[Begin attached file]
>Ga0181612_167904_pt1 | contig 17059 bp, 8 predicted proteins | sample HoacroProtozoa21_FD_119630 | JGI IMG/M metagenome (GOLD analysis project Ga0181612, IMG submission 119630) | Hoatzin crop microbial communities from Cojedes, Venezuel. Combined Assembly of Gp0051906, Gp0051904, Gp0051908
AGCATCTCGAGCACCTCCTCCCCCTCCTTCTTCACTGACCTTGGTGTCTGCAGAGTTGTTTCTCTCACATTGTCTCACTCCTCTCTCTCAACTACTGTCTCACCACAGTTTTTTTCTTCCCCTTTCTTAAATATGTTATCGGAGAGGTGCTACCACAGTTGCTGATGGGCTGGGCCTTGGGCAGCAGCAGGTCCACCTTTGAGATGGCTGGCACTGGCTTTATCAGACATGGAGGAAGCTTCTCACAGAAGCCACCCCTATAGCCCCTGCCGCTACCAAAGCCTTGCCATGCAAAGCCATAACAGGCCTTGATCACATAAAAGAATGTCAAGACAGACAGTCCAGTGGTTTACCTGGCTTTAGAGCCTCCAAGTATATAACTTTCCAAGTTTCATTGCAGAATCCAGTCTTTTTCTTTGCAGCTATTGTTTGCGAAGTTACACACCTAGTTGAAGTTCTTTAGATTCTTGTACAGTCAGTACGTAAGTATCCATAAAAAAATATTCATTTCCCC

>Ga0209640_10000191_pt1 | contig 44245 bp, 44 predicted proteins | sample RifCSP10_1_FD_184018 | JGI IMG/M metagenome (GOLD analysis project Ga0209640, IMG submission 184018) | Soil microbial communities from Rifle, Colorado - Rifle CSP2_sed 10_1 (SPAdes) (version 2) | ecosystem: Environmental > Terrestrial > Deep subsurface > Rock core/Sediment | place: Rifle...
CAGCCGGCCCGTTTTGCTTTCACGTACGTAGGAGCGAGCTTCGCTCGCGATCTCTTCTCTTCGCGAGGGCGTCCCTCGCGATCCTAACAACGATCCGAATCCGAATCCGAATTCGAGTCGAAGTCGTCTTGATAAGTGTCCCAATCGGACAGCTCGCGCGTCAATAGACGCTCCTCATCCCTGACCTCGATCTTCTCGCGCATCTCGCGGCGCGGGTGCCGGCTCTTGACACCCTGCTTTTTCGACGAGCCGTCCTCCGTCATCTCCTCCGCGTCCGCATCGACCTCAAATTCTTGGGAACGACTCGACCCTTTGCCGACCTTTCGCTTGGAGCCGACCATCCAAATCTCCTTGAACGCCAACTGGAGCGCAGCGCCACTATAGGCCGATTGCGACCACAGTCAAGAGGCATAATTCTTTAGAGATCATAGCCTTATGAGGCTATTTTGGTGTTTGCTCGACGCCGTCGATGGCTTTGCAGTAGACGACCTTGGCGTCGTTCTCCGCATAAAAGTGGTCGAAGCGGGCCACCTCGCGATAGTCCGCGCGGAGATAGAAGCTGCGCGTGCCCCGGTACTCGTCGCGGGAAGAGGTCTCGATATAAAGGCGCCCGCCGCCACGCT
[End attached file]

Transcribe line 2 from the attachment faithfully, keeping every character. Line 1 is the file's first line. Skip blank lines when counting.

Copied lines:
AGCATCTCGAGCACCTCCTCCCCCTCCTTCTTCACTGACCTTGGTGTCTGCAGAGTTGTTTCTCTCACATTGTCTCACTCCTCTCTCTCAACTACTGTCTCACCACAGTTTTTTTCTTCCCCTTTCTTAAATATGTTATCGGAGAGGTGCTACCACAGTTGCTGATGGGCTGGGCCTTGGGCAGCAGCAGGTCCACCTTTGAGATGGCTGGCACTGGCTTTATCAGACATGGAGGAAGCTTCTCACAGAAGCCACCCCTATAGCCCCTGCCGCTACCAAAGCCTTGCCATGCAAAGCCATAACAGGCCTTGATCACATAAAAGAATGTCAAGACAGACAGTCCAGTGGTTTACCTGGCTTTAGAGCCTCCAAGTATATAACTTTCCAAGTTTCATTGCAGAATCCAGTCTTTTTCTTTGCAGCTATTGTTTGCGAAGTTACACACCTAGTTGAAGTTCTTTAGATTCTTGTACAGTCAGTACGTAAGTATCCATAAAAAAATATTCATTTCCCC